There have been so many influences on what I do, but if I had to choose the most important, they would be Monty Python’s Flying Circus and the Marx Brothers. At first, this may seem like an unlikely combination, but they both taught me two lessons that deeply affect my work to this day: 1) maintain a high volume of comic elements, and; 2) use all of the comic devices at your disposal. The first point is important because the reader soon learns that if he doesn’t get a specific bit of humour, another will be along soon; as long as the reader gets most of the jokes, he won’t begrudge me some of the more topical or obscure or flat out strange. The second point is important because writers who use only one or two comic devices can become predictable, and surprise is one of the main characteristics of humour.

I’m a fan of both of these comedic staples. It’s understanding that they would have an influence on your work and now that you mention it, rules 1 and 2 really do apply. That’s how I feel about comedy as a consumer of it and I didn’t even know it.

Whose brain are you just itching to scratch?

Thomas Pynchon. He has such a unique take on the world – I would love to explore his creative process.

This is one of the reasons I enjoy interviewing authors; I learn so much. I’ve heard of Pynchon before, but really had no idea who he was. Of course now I’m interested enough to get to more about him and his work, and it’s because of you, Ira. Thanks for that.

Who is so you and why?

I get compared to Douglas Adams a lot. We both write smart, humourous science fiction. On the one hand, it’s flattering (I’m a fan of his, too, after all, and I cannot deny that he has had some influence on what I do). On the other hand, our writing styles and philosophical concerns are very different, and I hope that someday I will be able to transcend the comparisons and be recognized as having my own unique voice.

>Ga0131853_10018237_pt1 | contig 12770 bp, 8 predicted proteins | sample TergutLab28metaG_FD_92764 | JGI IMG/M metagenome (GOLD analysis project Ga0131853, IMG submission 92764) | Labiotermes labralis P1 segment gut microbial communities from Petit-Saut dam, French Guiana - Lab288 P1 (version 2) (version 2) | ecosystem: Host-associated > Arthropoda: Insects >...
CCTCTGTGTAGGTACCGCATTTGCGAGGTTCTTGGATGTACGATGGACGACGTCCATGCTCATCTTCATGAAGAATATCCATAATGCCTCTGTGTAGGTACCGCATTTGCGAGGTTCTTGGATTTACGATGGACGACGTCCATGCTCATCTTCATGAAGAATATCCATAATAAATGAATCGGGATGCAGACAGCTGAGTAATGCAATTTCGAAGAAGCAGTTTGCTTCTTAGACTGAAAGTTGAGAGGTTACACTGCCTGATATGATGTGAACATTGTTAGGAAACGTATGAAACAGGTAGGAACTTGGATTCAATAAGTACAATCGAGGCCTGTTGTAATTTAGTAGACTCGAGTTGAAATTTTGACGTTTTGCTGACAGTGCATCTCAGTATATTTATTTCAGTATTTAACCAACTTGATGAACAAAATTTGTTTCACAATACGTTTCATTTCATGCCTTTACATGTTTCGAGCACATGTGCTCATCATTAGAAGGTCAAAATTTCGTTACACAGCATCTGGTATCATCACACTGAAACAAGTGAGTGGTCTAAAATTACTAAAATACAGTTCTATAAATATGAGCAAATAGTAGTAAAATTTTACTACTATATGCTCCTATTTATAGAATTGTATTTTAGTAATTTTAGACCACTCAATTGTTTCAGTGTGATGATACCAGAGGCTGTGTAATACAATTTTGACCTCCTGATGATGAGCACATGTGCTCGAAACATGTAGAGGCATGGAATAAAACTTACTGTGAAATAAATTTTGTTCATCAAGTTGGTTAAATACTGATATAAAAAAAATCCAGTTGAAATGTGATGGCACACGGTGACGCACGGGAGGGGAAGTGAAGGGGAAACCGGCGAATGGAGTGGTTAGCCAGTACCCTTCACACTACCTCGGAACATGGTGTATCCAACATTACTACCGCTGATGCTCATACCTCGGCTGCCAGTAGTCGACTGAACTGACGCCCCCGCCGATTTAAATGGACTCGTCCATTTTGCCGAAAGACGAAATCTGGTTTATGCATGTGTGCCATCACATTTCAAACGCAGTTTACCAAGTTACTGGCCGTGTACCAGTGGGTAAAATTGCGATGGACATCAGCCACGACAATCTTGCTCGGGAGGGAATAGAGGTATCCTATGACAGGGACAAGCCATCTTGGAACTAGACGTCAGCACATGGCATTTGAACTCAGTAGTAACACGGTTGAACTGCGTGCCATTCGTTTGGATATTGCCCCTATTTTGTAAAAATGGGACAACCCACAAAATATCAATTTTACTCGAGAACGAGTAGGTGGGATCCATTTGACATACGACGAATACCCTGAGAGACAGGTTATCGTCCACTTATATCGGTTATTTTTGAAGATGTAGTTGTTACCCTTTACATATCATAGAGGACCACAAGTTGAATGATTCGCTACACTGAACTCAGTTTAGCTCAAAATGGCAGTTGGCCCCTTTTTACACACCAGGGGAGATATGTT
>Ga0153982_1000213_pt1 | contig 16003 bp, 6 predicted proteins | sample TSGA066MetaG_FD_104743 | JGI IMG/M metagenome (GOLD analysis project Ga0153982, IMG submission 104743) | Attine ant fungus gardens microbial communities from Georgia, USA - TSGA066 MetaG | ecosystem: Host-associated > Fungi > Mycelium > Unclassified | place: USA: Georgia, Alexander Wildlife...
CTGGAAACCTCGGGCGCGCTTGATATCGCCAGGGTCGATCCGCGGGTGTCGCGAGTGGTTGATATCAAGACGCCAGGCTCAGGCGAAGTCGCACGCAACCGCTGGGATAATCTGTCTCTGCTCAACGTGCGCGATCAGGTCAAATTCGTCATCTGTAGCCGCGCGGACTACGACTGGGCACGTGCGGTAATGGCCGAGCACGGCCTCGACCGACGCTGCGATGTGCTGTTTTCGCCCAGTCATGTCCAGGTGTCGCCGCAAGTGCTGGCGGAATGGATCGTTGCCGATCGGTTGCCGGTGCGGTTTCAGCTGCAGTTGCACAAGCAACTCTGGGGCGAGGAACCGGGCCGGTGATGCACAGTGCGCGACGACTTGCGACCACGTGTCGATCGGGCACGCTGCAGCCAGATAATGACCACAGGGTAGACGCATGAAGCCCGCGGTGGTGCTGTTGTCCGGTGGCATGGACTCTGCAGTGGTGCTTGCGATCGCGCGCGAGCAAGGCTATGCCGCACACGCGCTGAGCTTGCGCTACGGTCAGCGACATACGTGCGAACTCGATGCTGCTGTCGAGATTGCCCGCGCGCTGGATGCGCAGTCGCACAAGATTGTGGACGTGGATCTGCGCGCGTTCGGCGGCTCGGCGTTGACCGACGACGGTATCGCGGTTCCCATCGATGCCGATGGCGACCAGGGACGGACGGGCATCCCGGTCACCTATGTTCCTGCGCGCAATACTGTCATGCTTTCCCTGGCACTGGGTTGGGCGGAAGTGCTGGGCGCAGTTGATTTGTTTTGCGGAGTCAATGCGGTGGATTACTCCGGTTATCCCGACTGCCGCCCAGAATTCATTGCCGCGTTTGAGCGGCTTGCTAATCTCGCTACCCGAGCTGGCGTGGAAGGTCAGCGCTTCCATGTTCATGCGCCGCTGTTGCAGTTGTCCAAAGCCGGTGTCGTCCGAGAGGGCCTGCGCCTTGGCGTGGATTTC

That’s pretty cool to be compared to such a great writer as him, but I do understand your desire to outgrow the comparison. From what I can tell, you are well on your way to shining just as bright all on your own.

What’s your ideal reading spot for your next highly anticipated read?
Barnes &Noble

I read two newspapers a day since much of what I write for my Web site is topical and I need to keep up. I usually read them when eating in my kitchen. Fictionally, I am currently reading I, Phone by David Wake. I picked it up when I was in England for the European launch of Welcome to the Multiverse. I, Phone is smart and funny and I am enjoying it quite a bit. I usually read fiction when I am stationary bicycling or on the subway (I live deep in the suburbs, so it’s a long commute to get to anything interesting in my city).
I,Phone sounds like a good read, thanks for the recommend (hehe). It’s cool that you read two newspapers a day, but I guess for you it’s all in a day’s work. I too like to read when I’m exercising, but I mostly stick to fiction unless it’s a biography. Real life is always a truly compelling story.

What was your favorite book or story, pre-teen years?
Google Search

Through the Looking Glass and Alice’sAdventures in Wonderland, by Lewis Carroll. Explains a lot, doesn’t it?

I adore these stories. They are so creative, and original, and satirical. People argue whether Carroll really meant to be so “deep” and speculative when writing this children’s story, but I think sometimes a deeper meaning slips into a person’s writing without them realizing it. In any case, I like it...Now this is where the questions get a little kooky; are you ready?

Sure thing.

Alright then, here we go.

If you could only watch one movie for the rest of your life, what would it be?

I always learn something new about filmmaking by watching Orson Welles’ Citizen Kane, so it would make sense to choose that film. But, honestly, I think I would need something more “fun” if it would be the only movie I could watch. It would probably be a toss-up between Annie Hall, O Lucky Man, and The Adventures of Buckaroo Banzai Across the 8thDimension.

First off, Netflix has been recommending Bucharoo Banzai to me for about a year and now I guess it’s going in my queue to be watched. Secondly, not that it’s relevant here, but I went through an Anne Hall fashion phase and it’s still a bit a part of me now. Lastly, I adore classics; nice job throwing in Citizen Kane.

What makes you geek out?

I used to write about the Toronto International Film Festival, and spent a lot of time interviewing writers and directors. In the years I did that, I only really had one geek experience: while I was waiting in a publicists’ suite, I saw John Sayles sitting in a chair reading a magazine. So, I walked up to him and said, “I don’t usually do this, but I just wanted to tell you how much I love your films.” He thanked me and that was that.